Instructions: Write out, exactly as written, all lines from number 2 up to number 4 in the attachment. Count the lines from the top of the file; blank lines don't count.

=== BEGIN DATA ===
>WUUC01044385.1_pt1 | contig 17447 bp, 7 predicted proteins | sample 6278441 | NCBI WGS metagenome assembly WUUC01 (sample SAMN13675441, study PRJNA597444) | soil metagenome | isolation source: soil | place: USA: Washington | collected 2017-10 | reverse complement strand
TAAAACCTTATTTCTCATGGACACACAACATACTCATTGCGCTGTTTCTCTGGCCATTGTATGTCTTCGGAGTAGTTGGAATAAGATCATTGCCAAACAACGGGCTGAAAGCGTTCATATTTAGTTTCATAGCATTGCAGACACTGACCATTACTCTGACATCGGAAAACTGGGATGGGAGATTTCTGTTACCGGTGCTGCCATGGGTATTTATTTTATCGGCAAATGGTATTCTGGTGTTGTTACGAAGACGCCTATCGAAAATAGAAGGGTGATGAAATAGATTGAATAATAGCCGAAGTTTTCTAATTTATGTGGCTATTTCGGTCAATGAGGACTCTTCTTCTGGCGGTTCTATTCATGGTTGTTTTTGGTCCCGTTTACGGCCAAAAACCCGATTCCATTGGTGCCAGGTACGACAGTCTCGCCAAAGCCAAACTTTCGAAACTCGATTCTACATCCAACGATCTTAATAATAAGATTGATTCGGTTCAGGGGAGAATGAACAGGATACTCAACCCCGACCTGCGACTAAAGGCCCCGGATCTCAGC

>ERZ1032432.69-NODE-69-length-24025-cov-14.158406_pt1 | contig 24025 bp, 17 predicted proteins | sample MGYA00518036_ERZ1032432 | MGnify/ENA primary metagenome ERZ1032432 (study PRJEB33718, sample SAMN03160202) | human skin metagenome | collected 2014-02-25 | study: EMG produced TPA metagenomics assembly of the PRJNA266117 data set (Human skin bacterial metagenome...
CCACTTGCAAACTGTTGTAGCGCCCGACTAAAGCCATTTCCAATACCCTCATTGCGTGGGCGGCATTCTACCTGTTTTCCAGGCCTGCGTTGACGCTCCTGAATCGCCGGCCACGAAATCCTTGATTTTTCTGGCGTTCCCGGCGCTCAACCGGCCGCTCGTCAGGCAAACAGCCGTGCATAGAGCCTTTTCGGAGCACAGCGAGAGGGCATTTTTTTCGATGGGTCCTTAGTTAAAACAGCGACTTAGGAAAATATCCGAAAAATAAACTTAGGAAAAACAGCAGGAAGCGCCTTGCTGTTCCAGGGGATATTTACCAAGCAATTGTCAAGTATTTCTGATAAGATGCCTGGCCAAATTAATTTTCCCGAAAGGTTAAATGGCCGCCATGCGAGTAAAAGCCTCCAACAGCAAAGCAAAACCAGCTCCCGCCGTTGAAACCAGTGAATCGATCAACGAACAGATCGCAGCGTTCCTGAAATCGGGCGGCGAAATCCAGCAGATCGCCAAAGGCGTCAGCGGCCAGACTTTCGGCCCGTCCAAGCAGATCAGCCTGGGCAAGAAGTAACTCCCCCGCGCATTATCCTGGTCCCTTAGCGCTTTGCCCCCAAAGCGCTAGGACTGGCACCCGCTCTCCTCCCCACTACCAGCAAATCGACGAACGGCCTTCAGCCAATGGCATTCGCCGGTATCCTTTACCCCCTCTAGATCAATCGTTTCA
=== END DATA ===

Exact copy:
TAAAACCTTATTTCTCATGGACACACAACATACTCATTGCGCTGTTTCTCTGGCCATTGTATGTCTTCGGAGTAGTTGGAATAAGATCATTGCCAAACAACGGGCTGAAAGCGTTCATATTTAGTTTCATAGCATTGCAGACACTGACCATTACTCTGACATCGGAAAACTGGGATGGGAGATTTCTGTTACCGGTGCTGCCATGGGTATTTATTTTATCGGCAAATGGTATTCTGGTGTTGTTACGAAGACGCCTATCGAAAATAGAAGGGTGATGAAATAGATTGAATAATAGCCGAAGTTTTCTAATTTATGTGGCTATTTCGGTCAATGAGGACTCTTCTTCTGGCGGTTCTATTCATGGTTGTTTTTGGTCCCGTTTACGGCCAAAAACCCGATTCCATTGGTGCCAGGTACGACAGTCTCGCCAAAGCCAAACTTTCGAAACTCGATTCTACATCCAACGATCTTAATAATAAGATTGATTCGGTTCAGGGGAGAATGAACAGGATACTCAACCCCGACCTGCGACTAAAGGCCCCGGATCTCAGC

>ERZ1032432.69-NODE-69-length-24025-cov-14.158406_pt1 | contig 24025 bp, 17 predicted proteins | sample MGYA00518036_ERZ1032432 | MGnify/ENA primary metagenome ERZ1032432 (study PRJEB33718, sample SAMN03160202) | human skin metagenome | collected 2014-02-25 | study: EMG produced TPA metagenomics assembly of the PRJNA266117 data set (Human skin bacterial metagenome...
CCACTTGCAAACTGTTGTAGCGCCCGACTAAAGCCATTTCCAATACCCTCATTGCGTGGGCGGCATTCTACCTGTTTTCCAGGCCTGCGTTGACGCTCCTGAATCGCCGGCCACGAAATCCTTGATTTTTCTGGCGTTCCCGGCGCTCAACCGGCCGCTCGTCAGGCAAACAGCCGTGCATAGAGCCTTTTCGGAGCACAGCGAGAGGGCATTTTTTTCGATGGGTCCTTAGTTAAAACAGCGACTTAGGAAAATATCCGAAAAATAAACTTAGGAAAAACAGCAGGAAGCGCCTTGCTGTTCCAGGGGATATTTACCAAGCAATTGTCAAGTATTTCTGATAAGATGCCTGGCCAAATTAATTTTCCCGAAAGGTTAAATGGCCGCCATGCGAGTAAAAGCCTCCAACAGCAAAGCAAAACCAGCTCCCGCCGTTGAAACCAGTGAATCGATCAACGAACAGATCGCAGCGTTCCTGAAATCGGGCGGCGAAATCCAGCAGATCGCCAAAGGCGTCAGCGGCCAGACTTTCGGCCCGTCCAAGCAGATCAGCCTGGGCAAGAAGTAACTCCCCCGCGCATTATCCTGGTCCCTTAGCGCTTTGCCCCCAAAGCGCTAGGACTGGCACCCGCTCTCCTCCCCACTACCAGCAAATCGACGAACGGCCTTCAGCCAATGGCATTCGCCGGTATCCTTTACCCCCTCTAGATCAATCGTTTCA